You could also think about incorporating common patterns of notes.
Many of the best walking bass players will do this for particularly common chord progressions such as ii-V-I’s and turnaround phrases at the end of a musical form like a jazz blues.
If you’re unsure of how to use a common pattern or piece of walking bass “vocabulary”, the best thing you can do is to transcribe a great bass player walking through a song that you know.
Great bassists to start with are Ron Carter, Charles Mingus and Ray Brown.
A walking bass line is a type of bassline that is often used in jazz, blues and other styles of music.
It is created by using root notes, approach notes, chromatic passing tones and various patterns.
A walking bass line pattern can be quarter notes or eighth notes. You could also use a combination of both.
The best way to create a walking bass line is to experiment with different combinations until you find what sounds best.
Why is it called a walking bassline?
Because the rhythm is either a steady stream of quarter or eight notes which is delivered with a steady pulse. When played well, this constant stream of steady notes imitates the constant and steady rhythm of walking feet. Hence the term walking bass.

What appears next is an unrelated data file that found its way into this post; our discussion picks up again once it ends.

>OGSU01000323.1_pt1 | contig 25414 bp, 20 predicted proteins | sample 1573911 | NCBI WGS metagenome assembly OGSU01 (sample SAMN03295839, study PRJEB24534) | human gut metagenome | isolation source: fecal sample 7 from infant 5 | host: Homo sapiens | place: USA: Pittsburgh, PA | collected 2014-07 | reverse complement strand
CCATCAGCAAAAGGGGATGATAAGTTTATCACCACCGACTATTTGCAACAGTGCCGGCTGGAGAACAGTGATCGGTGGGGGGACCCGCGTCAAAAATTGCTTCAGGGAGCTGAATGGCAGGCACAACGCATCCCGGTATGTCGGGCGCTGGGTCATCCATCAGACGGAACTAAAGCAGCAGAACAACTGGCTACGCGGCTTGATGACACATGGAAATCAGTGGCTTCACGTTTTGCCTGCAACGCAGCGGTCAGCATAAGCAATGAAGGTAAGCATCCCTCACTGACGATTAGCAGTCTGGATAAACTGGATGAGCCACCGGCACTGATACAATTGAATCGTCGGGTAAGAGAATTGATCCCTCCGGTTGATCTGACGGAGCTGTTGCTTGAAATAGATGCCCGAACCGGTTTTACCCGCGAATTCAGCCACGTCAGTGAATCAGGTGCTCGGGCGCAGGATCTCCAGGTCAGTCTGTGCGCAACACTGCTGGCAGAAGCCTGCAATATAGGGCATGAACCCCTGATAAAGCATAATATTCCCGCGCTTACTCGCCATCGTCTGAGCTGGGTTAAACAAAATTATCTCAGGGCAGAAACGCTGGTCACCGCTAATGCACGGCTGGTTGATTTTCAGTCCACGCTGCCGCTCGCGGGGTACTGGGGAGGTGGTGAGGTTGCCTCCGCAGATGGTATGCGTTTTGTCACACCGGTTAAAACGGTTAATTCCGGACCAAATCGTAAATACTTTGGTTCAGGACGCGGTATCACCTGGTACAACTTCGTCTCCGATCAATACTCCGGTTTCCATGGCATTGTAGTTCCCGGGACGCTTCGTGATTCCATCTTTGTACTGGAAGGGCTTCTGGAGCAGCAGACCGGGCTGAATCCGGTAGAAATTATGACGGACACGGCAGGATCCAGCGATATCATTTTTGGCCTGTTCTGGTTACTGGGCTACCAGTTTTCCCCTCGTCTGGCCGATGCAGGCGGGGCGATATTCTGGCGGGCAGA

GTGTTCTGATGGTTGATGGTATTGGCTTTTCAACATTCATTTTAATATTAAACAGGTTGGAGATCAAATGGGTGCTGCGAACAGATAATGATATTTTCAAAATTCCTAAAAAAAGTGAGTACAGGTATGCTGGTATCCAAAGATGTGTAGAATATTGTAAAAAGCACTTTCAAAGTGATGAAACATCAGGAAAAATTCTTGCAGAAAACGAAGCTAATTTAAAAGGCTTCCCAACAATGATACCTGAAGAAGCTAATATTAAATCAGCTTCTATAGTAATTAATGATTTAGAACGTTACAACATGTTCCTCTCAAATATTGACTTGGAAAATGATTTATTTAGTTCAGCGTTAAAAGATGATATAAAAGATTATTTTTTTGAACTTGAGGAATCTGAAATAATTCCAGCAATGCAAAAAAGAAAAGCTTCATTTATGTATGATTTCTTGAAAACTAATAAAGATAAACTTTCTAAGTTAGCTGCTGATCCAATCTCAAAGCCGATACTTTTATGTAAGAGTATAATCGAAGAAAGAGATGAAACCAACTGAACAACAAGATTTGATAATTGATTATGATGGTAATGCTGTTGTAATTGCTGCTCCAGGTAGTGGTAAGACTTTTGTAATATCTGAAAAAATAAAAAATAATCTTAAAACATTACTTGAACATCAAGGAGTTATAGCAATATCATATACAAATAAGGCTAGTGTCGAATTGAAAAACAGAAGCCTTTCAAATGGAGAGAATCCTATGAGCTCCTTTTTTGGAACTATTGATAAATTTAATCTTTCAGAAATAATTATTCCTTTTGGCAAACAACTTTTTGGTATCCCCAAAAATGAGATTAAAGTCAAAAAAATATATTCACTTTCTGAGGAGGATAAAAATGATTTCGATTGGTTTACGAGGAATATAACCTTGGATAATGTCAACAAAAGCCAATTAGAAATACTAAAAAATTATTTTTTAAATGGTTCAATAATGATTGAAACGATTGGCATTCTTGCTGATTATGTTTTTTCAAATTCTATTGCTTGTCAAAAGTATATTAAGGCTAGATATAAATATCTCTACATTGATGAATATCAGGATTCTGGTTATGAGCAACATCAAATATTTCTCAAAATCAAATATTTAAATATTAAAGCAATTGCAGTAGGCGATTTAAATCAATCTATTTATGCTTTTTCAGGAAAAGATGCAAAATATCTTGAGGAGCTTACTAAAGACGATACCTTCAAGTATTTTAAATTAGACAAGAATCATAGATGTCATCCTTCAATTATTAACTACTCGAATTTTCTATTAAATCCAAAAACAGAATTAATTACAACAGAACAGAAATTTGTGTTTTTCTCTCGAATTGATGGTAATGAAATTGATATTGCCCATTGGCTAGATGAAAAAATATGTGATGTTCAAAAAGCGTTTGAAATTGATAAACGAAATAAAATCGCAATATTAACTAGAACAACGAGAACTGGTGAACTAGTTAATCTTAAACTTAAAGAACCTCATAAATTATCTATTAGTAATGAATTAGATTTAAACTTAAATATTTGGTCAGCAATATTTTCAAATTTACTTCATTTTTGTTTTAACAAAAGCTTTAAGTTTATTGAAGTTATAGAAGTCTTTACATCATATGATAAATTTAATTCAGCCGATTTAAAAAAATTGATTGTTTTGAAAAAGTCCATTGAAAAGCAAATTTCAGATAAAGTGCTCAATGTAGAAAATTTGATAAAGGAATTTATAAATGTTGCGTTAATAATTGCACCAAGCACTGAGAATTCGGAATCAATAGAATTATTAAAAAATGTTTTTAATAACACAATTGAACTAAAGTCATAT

How do you play walking bassline?
Walking basslines are a staple of jazz and blues music, and they can add a lot of rhythmic interest to a song.
There are many different ways to play a walking bassline, but the most important thing is to keep the rhythm moving.
The best way to do this is to use eighth notes, with each note falling on the beat. When playing a walking bassline, it’s also important to pay attention to the chord changes in the song.
As the chords change, so should the notes in the bassline. By following these simple guidelines, you can start adding walking basslines to your repertoire today.
How does a walking bass work?
By using a mixture of scales, arpeggios and passing tones to outline the chords of a song over a period of time.
What makes a walking bassline?
In music, the term “walking bassline” is used to describe a style of bass playing that uses a continuous series of quarter notes.